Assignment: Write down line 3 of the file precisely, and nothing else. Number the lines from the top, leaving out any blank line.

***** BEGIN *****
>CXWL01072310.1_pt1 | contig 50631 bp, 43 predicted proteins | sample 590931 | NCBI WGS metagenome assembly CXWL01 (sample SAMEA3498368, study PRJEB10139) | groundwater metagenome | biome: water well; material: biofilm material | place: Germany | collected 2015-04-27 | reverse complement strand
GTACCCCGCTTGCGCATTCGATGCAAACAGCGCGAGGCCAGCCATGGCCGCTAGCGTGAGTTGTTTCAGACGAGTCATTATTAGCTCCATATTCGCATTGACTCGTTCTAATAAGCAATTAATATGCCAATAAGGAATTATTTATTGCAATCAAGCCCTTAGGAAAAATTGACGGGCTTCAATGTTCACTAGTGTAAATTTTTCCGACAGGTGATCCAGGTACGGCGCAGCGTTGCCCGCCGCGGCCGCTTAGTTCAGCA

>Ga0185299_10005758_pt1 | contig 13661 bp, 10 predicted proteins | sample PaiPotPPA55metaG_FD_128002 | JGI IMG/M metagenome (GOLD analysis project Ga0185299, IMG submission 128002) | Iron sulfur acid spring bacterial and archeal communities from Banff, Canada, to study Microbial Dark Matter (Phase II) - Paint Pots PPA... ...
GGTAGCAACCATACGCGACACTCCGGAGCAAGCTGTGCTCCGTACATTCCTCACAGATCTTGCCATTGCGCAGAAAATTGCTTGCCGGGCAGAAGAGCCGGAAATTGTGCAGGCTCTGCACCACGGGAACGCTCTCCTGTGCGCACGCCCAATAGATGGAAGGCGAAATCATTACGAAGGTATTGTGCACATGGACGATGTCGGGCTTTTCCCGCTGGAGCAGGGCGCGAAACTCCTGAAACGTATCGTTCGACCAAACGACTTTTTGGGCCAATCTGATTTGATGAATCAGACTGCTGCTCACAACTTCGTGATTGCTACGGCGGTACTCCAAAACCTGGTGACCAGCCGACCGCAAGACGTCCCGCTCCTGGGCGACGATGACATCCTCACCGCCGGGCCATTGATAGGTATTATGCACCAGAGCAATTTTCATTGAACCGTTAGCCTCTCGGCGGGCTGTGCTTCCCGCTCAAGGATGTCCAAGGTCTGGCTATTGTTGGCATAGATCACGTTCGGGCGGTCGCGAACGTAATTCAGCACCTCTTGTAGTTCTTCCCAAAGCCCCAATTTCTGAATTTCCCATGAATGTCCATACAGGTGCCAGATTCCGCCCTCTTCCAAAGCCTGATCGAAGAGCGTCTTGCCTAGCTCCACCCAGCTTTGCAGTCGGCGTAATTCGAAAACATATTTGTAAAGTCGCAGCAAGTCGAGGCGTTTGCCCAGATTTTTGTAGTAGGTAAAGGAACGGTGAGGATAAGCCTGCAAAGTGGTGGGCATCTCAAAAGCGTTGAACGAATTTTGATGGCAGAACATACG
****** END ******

>Ga0185299_10005758_pt1 | contig 13661 bp, 10 predicted proteins | sample PaiPotPPA55metaG_FD_128002 | JGI IMG/M metagenome (GOLD analysis project Ga0185299, IMG submission 128002) | Iron sulfur acid spring bacterial and archeal communities from Banff, Canada, to study Microbial Dark Matter (Phase II) - Paint Pots PPA... ...